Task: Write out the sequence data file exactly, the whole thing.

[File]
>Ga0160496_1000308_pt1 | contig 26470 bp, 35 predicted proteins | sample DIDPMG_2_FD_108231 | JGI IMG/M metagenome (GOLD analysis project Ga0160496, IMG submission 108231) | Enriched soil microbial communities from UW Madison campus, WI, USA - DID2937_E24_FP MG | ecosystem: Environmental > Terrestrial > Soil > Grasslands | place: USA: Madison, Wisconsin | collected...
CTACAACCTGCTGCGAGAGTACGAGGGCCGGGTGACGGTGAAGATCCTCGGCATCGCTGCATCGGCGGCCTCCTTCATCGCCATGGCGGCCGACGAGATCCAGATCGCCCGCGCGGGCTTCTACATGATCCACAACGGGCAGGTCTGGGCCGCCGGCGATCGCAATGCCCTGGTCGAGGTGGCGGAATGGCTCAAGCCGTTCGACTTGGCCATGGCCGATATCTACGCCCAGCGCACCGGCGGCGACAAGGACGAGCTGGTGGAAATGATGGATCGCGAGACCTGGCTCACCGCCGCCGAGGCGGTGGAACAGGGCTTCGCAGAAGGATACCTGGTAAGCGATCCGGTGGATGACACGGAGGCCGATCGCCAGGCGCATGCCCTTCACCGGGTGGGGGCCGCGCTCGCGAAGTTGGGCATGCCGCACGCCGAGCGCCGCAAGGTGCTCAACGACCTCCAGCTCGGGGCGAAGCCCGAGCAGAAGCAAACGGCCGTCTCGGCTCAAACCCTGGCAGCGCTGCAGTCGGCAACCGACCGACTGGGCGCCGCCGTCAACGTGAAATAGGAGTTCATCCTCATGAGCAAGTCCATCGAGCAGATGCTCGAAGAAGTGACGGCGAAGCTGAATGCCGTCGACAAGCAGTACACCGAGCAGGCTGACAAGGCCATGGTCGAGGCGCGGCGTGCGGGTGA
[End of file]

>Ga0160496_1000308_pt1 | contig 26470 bp, 35 predicted proteins | sample DIDPMG_2_FD_108231 | JGI IMG/M metagenome (GOLD analysis project Ga0160496, IMG submission 108231) | Enriched soil microbial communities from UW Madison campus, WI, USA - DID2937_E24_FP MG | ecosystem: Environmental > Terrestrial > Soil > Grasslands | place: USA: Madison, Wisconsin | collected...
CTACAACCTGCTGCGAGAGTACGAGGGCCGGGTGACGGTGAAGATCCTCGGCATCGCTGCATCGGCGGCCTCCTTCATCGCCATGGCGGCCGACGAGATCCAGATCGCCCGCGCGGGCTTCTACATGATCCACAACGGGCAGGTCTGGGCCGCCGGCGATCGCAATGCCCTGGTCGAGGTGGCGGAATGGCTCAAGCCGTTCGACTTGGCCATGGCCGATATCTACGCCCAGCGCACCGGCGGCGACAAGGACGAGCTGGTGGAAATGATGGATCGCGAGACCTGGCTCACCGCCGCCGAGGCGGTGGAACAGGGCTTCGCAGAAGGATACCTGGTAAGCGATCCGGTGGATGACACGGAGGCCGATCGCCAGGCGCATGCCCTTCACCGGGTGGGGGCCGCGCTCGCGAAGTTGGGCATGCCGCACGCCGAGCGCCGCAAGGTGCTCAACGACCTCCAGCTCGGGGCGAAGCCCGAGCAGAAGCAAACGGCCGTCTCGGCTCAAACCCTGGCAGCGCTGCAGTCGGCAACCGACCGACTGGGCGCCGCCGTCAACGTGAAATAGGAGTTCATCCTCATGAGCAAGTCCATCGAGCAGATGCTCGAAGAAGTGACGGCGAAGCTGAATGCCGTCGACAAGCAGTACACCGAGCAGGCTGACAAGGCCATGGTCGAGGCGCGGCGTGCGGGTGA